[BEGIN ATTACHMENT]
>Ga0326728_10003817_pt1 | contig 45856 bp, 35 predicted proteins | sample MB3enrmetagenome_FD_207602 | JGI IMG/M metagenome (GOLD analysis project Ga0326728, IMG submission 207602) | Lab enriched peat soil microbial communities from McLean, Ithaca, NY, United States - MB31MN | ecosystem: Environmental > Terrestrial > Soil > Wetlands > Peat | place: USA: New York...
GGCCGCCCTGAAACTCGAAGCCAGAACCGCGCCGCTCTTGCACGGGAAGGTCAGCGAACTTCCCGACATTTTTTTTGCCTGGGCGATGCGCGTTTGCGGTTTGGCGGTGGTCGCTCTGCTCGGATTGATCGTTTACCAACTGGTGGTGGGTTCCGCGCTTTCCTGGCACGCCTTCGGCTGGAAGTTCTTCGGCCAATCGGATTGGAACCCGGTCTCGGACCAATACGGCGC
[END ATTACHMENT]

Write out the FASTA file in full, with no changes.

>Ga0326728_10003817_pt1 | contig 45856 bp, 35 predicted proteins | sample MB3enrmetagenome_FD_207602 | JGI IMG/M metagenome (GOLD analysis project Ga0326728, IMG submission 207602) | Lab enriched peat soil microbial communities from McLean, Ithaca, NY, United States - MB31MN | ecosystem: Environmental > Terrestrial > Soil > Wetlands > Peat | place: USA: New York...
GGCCGCCCTGAAACTCGAAGCCAGAACCGCGCCGCTCTTGCACGGGAAGGTCAGCGAACTTCCCGACATTTTTTTTGCCTGGGCGATGCGCGTTTGCGGTTTGGCGGTGGTCGCTCTGCTCGGATTGATCGTTTACCAACTGGTGGTGGGTTCCGCGCTTTCCTGGCACGCCTTCGGCTGGAAGTTCTTCGGCCAATCGGATTGGAACCCGGTCTCGGACCAATACGGCGC